Monday, January 24, 2011

A rural state of mind

I grew up in Modesto, California, a place that no one could label rural while keeping a straight face. If we agree with the Census Bureau that a settlement with at least 2,500 people qualifies as “urban,” then Modesto has not been rural for at least a century. Indeed, by the time my mother’s family moved there a little over fifty years ago, the population stood at around 40,000. Today it is over 200,000. The city does still rely heavily on agriculture, with Del Monte, E&J Gallo, and Foster Farms dominating the local economy. But when other key employers include a major junior college and three large hospitals, it’s difficult to contend that the place suffers from the lack of resources that often helps distinguish a rural community from its urban counterpart. Whatever statistical criteria we choose to apply, Modesto is urban.

So then why does it feel rural? Why is my instinct – before I sit down and think about it – to categorize my hometown as a small community set apart from the urban world?

I have two complimentary theories. Given that I’m writing largely about my own perceptions of Modesto, each theory is based almost exclusively on personal experience. The first has to do with my memories of and associations with the city. As a child walking to elementary school, I often smelled either cows or tomato canneries, depending on which way the wind was blowing. As a member of my high school’s cross country team, I ran along creeks and canals past orchards and pastures. My aunt and uncle raised horses on a ranch on the outskirts of town. In short, I have always been acutely aware of Modesto’s intimate connection with agriculture, even though I grew up in a solidly suburban neighborhood and couldn’t tell you the difference between a walnut tree and an almond tree.

My second theory has to do with contrast – with what Modesto most assuredly is not. Despite the hardy (crazy?) souls who commute to San Francisco every day, Modesto is quite distinct from California’s major urban centers both in terms of population and culture. More to the point, though, my experience has been that the Central Valley as a whole is perceived as very different from the most urban parts of the state. If the Bay Area is full of technophiles and hippies, and Los Angeles is overrun with surfers and movie stars, then the Valley is the land of cow towns and limited electricity. Beyond my innate sense of the place, then, the stereotypes I have encountered about Modesto have only reinforced its rural features in my mind. Compared to a place like San Francisco, Modesto is not perceived as merely a different kind of urban, but as not urban to begin with.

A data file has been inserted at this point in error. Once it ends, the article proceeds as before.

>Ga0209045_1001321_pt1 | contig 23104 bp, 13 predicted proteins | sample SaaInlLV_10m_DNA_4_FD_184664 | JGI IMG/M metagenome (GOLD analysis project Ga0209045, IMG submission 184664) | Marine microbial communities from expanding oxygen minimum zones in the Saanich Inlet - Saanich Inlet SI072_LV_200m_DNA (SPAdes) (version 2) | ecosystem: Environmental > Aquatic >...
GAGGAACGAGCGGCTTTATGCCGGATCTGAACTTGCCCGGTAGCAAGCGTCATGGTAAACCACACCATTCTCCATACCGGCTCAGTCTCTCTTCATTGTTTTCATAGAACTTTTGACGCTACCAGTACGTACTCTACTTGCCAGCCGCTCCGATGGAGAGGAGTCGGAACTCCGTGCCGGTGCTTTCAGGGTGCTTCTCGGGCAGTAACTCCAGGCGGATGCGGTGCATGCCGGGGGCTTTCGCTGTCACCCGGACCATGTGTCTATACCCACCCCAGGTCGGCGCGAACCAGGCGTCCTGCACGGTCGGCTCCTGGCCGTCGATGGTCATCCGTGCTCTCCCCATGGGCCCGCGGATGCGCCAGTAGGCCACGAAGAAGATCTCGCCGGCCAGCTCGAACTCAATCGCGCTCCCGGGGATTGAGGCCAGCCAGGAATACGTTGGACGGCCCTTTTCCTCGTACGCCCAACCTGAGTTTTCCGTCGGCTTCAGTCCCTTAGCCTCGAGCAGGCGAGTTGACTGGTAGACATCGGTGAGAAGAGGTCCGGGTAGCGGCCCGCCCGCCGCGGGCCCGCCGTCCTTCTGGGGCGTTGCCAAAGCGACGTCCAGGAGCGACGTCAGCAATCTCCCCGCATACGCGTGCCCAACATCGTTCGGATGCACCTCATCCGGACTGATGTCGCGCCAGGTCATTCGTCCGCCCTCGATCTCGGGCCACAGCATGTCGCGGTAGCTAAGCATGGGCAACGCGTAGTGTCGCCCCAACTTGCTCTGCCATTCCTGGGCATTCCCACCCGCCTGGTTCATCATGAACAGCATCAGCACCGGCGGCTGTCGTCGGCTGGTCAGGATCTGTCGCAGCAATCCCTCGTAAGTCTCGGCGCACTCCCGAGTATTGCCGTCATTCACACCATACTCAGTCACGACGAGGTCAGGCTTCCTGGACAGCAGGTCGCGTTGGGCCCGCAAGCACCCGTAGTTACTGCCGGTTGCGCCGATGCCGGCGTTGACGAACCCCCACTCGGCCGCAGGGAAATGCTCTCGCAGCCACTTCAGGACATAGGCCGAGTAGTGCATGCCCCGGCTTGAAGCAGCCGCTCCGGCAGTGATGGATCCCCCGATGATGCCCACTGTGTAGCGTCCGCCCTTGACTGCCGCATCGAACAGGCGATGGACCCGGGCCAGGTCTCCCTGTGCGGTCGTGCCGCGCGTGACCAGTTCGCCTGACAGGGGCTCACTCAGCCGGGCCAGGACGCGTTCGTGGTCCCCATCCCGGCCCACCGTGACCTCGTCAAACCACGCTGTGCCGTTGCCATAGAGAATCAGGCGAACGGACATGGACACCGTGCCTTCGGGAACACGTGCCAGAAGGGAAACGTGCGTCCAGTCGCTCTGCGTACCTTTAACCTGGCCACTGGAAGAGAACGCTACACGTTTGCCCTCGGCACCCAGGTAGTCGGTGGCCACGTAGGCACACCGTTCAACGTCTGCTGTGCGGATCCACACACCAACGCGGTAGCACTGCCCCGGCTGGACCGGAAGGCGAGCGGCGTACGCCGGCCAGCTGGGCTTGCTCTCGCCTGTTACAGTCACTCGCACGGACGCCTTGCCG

My point is not that Modesto is objectively rural despite its obvious urban features. Rather, I simply believe that rural can be a state of mind – a feeling or understanding that a place is not part of the culture emanating from urban centers. This can have positive effects, as in feeling free from the “rat race.” Alternatively, it can lead to a sense of being cut off from resources and opportunities. In any case, my personal experience is that rural psychology can find its way into communities that don’t meet many or even most of the traditional criteria that define rural.

1 comment:

Caitlin said...

I have similar connotations with Salinas, where I moved after my parents divorced at the age of 15. While the city is rather large (150,000 or so people counted, with many more undocumented people who are not), I can't help but feel that things work differently there. The economy is largely based in agriculture and the culture itself reminds me much more of the "Old West" than of San Francisco, which is so quintessentially urban. Perhaps there should be a new vernacular or label for places like Modesto or Salinas, which aren't rural but certainly aren't urban or even suburban. What is a word to describe so many of these Central Valley "cities"?